Here, few people would argue that despite the crises at Stormont and the McGuigan and 'Jock' Davison killings, there's more of a climate of peace than ever before.

But, clearly, that message didn't get across the Atlantic to Harper-Mercer whose stepsister Carmen Nesnick said he was born in the UK and moved to America as a young boy.

Bizarrely, she also said he was caring. "All he ever did was put everyone before himself, he wanted everyone to be happy," she claimed.

She added cryptically: "No matter if he was sad or mad, he would always try to cheer up everybody."

But that wasn't the way everyone saw her murderous sibling. One of his neighbours talked of how he was unfriendly and would sit by himself in the dark on his balcony.

And in the immediate aftermath of the shootings, no one was able to shine any light on why Harper-Mercer launched his killing spree, or why he was so fascinated by the IRA.

Nothing in his family background provided any early clues.

But Harper-Mercer also appeared to have been in awe of killers who have carried out shocking slaughters nearer home in America.

Harper-Mercer, who often wore camouflage trousers tucked into his boots and carried a gun in a case, talked on social media in August about his admiration for Vester Flanagan, the former reporter who killed a cameraman and presenter on live TV in Virginia.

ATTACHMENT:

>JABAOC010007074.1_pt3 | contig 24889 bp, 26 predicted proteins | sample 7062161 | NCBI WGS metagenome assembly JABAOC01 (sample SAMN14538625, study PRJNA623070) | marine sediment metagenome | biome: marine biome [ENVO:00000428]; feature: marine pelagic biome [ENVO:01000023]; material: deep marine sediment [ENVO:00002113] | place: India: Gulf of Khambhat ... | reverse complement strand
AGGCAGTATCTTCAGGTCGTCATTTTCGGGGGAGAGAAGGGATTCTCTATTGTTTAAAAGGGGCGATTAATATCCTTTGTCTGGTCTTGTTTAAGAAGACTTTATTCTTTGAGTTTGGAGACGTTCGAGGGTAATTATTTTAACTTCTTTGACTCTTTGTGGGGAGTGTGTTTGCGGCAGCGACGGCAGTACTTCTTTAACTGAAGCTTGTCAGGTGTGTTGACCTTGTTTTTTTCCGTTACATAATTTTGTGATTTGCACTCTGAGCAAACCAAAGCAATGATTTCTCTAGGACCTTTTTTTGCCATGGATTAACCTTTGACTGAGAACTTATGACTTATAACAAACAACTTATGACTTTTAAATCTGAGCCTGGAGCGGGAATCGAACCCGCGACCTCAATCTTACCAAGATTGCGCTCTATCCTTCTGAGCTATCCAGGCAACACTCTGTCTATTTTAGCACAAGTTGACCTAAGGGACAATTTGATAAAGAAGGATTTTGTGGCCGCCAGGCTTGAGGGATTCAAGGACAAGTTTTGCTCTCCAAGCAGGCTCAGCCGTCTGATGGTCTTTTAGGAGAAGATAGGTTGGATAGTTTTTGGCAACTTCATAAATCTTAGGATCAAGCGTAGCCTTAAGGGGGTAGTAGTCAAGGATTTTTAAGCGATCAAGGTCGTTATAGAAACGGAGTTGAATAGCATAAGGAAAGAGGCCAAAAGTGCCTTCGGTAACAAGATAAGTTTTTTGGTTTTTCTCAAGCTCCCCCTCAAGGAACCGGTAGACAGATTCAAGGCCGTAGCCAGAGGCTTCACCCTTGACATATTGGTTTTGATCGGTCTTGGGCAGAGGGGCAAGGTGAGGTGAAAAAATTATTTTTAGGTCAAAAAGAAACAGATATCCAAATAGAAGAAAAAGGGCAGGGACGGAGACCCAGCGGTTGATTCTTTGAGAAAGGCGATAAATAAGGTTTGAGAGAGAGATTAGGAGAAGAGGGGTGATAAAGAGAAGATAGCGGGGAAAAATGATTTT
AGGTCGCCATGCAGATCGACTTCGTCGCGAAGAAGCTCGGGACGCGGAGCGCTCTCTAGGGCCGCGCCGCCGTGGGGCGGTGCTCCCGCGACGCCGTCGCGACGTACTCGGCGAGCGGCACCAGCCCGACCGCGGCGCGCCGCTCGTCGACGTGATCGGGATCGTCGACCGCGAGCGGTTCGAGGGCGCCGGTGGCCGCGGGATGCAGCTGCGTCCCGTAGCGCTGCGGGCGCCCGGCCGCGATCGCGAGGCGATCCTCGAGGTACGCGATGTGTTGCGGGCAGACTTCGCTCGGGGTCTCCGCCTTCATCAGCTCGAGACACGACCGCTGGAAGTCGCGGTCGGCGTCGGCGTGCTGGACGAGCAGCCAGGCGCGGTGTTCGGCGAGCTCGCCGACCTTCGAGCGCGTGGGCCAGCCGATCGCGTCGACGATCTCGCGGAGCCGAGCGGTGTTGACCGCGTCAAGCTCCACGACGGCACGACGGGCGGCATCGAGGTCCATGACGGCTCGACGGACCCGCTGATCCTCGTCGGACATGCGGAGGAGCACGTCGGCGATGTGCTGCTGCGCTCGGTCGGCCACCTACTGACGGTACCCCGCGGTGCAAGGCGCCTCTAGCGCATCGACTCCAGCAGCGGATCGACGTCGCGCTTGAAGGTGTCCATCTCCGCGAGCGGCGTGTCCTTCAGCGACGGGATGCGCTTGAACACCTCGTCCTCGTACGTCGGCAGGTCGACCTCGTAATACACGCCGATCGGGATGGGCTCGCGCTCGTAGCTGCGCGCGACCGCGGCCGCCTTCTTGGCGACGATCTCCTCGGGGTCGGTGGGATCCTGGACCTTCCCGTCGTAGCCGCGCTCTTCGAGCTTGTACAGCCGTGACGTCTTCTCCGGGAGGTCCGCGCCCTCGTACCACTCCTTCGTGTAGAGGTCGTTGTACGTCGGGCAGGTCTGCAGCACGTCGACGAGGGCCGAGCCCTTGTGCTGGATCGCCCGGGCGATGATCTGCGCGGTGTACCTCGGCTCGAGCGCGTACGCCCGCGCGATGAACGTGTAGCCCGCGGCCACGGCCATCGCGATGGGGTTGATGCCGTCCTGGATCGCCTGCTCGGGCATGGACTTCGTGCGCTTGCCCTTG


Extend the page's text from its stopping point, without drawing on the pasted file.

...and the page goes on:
Harper-Mercer wrote: "I have noticed that so many people like him are all alone and unknown, yet when they spill a little blood, the whole world knows who they are."

Later he said: "Seems the more people you kill, the more you're in the limelight."

He described the video of the slaying of the news team, which he watched on YouTube, as "good".

Harper-Mercer also uploaded a BBC documentary about the Sandy Hook elementary school killings in Connecticut in December 2012 when 20 children and six staff were slaughtered.

His envy of all the multiple killers' notoriety permeated many of his online rants, but no one was able to spot his jealousy or stop him from joining their nefarious ranks.

On a dating website called Spiritual Passions, Harper-Mercer called himself Iron Cross 45, a name which was apparently inspired by right-wing militants in America who use the German Iron Cross as one of their symbols.

Harper-Mercer is also said to have ordered a Nazi SS officer's leather cap through a website.

On Spiritual Passions, his profile said that he was a conservative, a Republican who disliked organised religion.

Survivors of Thursday's rampage spoke of how he asked people at the college to state their religion before opening fire.

On a blog Harper-Mercer, who lived in an apartment near the Roseburg college, denounced the material world as a "lie", adding: "To always have the latest fashion, biggest tv, fanciest car, nicest house and blah, blah,blah. Well the truth is we've become so attached to these things, our spiritual development has been halted."

But it's not clear if Harper-Mercer had anything to do with a warning on another website that cautioned young people against going to school in the north west of America, warning them of mass shootings to come.

But despite President Obama's emotional plea for tighter gun controls in the States, he and the rest of his people know it's only a matter of time before another Chris Harper-Mercer comes out of the shadows to stake his or her claim to infamy.